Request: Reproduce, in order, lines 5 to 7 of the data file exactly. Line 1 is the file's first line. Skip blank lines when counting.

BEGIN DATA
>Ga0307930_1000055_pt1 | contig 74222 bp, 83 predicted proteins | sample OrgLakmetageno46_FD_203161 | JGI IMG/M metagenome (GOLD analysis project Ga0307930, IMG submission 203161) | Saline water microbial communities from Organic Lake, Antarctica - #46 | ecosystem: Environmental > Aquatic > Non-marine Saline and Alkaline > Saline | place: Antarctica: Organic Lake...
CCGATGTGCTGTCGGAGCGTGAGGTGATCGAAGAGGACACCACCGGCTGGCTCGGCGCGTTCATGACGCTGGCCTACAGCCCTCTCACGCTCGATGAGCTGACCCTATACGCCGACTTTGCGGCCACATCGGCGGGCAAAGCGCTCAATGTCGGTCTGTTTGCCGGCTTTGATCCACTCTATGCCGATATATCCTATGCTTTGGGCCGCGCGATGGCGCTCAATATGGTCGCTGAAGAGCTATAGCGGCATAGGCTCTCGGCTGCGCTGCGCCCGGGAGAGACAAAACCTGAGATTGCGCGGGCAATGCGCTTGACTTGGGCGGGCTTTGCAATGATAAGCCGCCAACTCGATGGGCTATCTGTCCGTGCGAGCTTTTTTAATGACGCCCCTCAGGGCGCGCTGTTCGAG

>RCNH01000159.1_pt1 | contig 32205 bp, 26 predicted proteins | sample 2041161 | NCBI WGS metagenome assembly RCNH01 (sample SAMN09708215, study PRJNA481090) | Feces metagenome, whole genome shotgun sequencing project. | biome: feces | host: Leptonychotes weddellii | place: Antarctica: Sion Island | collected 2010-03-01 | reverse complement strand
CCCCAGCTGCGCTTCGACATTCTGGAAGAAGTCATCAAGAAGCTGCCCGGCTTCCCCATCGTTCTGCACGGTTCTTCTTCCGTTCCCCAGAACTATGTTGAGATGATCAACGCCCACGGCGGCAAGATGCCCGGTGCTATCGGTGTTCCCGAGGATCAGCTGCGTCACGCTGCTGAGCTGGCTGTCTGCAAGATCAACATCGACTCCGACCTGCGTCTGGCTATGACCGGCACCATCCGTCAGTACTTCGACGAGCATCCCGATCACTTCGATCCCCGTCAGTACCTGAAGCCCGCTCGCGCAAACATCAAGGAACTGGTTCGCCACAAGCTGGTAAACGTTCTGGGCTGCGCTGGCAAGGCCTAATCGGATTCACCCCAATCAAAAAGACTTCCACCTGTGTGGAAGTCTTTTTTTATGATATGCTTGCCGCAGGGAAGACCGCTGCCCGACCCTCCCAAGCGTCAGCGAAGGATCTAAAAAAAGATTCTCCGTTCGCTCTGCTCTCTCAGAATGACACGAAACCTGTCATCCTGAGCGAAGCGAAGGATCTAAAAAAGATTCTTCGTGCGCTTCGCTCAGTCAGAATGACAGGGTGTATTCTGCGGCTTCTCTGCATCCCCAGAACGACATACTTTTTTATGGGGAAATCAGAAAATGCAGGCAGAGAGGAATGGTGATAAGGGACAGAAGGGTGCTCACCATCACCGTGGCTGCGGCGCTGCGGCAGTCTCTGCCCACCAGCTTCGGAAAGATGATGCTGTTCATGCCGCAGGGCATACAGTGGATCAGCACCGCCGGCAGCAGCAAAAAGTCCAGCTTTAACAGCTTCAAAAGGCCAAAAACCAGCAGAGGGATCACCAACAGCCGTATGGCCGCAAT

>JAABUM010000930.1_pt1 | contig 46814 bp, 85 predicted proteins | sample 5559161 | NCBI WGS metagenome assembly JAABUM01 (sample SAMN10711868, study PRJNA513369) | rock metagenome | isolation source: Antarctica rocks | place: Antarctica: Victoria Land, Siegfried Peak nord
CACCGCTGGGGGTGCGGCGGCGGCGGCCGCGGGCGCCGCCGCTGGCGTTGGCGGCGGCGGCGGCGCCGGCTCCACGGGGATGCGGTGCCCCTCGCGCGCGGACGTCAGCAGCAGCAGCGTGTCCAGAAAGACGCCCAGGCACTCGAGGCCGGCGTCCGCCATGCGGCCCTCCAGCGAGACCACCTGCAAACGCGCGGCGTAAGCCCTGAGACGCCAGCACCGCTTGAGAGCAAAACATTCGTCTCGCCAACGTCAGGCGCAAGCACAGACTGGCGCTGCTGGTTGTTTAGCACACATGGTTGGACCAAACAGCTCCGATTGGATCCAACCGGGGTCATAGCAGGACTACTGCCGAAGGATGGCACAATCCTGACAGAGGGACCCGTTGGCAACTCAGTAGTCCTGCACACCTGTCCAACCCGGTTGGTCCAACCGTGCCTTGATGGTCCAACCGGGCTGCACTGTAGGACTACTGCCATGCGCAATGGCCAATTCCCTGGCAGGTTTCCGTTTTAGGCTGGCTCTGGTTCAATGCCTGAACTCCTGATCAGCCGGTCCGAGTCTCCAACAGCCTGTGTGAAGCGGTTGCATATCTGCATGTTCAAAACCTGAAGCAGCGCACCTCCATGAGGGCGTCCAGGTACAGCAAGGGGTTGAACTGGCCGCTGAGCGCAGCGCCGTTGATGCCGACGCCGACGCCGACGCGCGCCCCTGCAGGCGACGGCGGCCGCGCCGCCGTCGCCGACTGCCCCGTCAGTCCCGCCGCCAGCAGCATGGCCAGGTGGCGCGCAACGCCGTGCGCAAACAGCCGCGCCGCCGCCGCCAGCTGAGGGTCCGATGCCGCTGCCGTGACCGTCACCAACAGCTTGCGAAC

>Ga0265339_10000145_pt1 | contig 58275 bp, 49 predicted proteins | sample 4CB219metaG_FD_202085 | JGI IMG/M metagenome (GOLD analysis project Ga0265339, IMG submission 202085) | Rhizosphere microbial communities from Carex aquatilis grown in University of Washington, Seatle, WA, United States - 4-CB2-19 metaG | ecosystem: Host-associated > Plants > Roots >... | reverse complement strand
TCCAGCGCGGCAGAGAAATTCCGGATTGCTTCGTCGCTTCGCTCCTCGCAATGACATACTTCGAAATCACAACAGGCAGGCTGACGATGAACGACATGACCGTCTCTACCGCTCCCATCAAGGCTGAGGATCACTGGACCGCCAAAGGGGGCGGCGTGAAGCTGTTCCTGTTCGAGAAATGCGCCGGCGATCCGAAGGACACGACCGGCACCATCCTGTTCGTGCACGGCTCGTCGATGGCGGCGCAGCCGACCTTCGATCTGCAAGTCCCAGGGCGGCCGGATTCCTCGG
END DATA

>JAABUM010000930.1_pt1 | contig 46814 bp, 85 predicted proteins | sample 5559161 | NCBI WGS metagenome assembly JAABUM01 (sample SAMN10711868, study PRJNA513369) | rock metagenome | isolation source: Antarctica rocks | place: Antarctica: Victoria Land, Siegfried Peak nord
CACCGCTGGGGGTGCGGCGGCGGCGGCCGCGGGCGCCGCCGCTGGCGTTGGCGGCGGCGGCGGCGCCGGCTCCACGGGGATGCGGTGCCCCTCGCGCGCGGACGTCAGCAGCAGCAGCGTGTCCAGAAAGACGCCCAGGCACTCGAGGCCGGCGTCCGCCATGCGGCCCTCCAGCGAGACCACCTGCAAACGCGCGGCGTAAGCCCTGAGACGCCAGCACCGCTTGAGAGCAAAACATTCGTCTCGCCAACGTCAGGCGCAAGCACAGACTGGCGCTGCTGGTTGTTTAGCACACATGGTTGGACCAAACAGCTCCGATTGGATCCAACCGGGGTCATAGCAGGACTACTGCCGAAGGATGGCACAATCCTGACAGAGGGACCCGTTGGCAACTCAGTAGTCCTGCACACCTGTCCAACCCGGTTGGTCCAACCGTGCCTTGATGGTCCAACCGGGCTGCACTGTAGGACTACTGCCATGCGCAATGGCCAATTCCCTGGCAGGTTTCCGTTTTAGGCTGGCTCTGGTTCAATGCCTGAACTCCTGATCAGCCGGTCCGAGTCTCCAACAGCCTGTGTGAAGCGGTTGCATATCTGCATGTTCAAAACCTGAAGCAGCGCACCTCCATGAGGGCGTCCAGGTACAGCAAGGGGTTGAACTGGCCGCTGAGCGCAGCGCCGTTGATGCCGACGCCGACGCCGACGCGCGCCCCTGCAGGCGACGGCGGCCGCGCCGCCGTCGCCGACTGCCCCGTCAGTCCCGCCGCCAGCAGCATGGCCAGGTGGCGCGCAACGCCGTGCGCAAACAGCCGCGCCGCCGCCGCCAGCTGAGGGTCCGATGCCGCTGCCGTGACCGTCACCAACAGCTTGCGAAC

>Ga0265339_10000145_pt1 | contig 58275 bp, 49 predicted proteins | sample 4CB219metaG_FD_202085 | JGI IMG/M metagenome (GOLD analysis project Ga0265339, IMG submission 202085) | Rhizosphere microbial communities from Carex aquatilis grown in University of Washington, Seatle, WA, United States - 4-CB2-19 metaG | ecosystem: Host-associated > Plants > Roots >... | reverse complement strand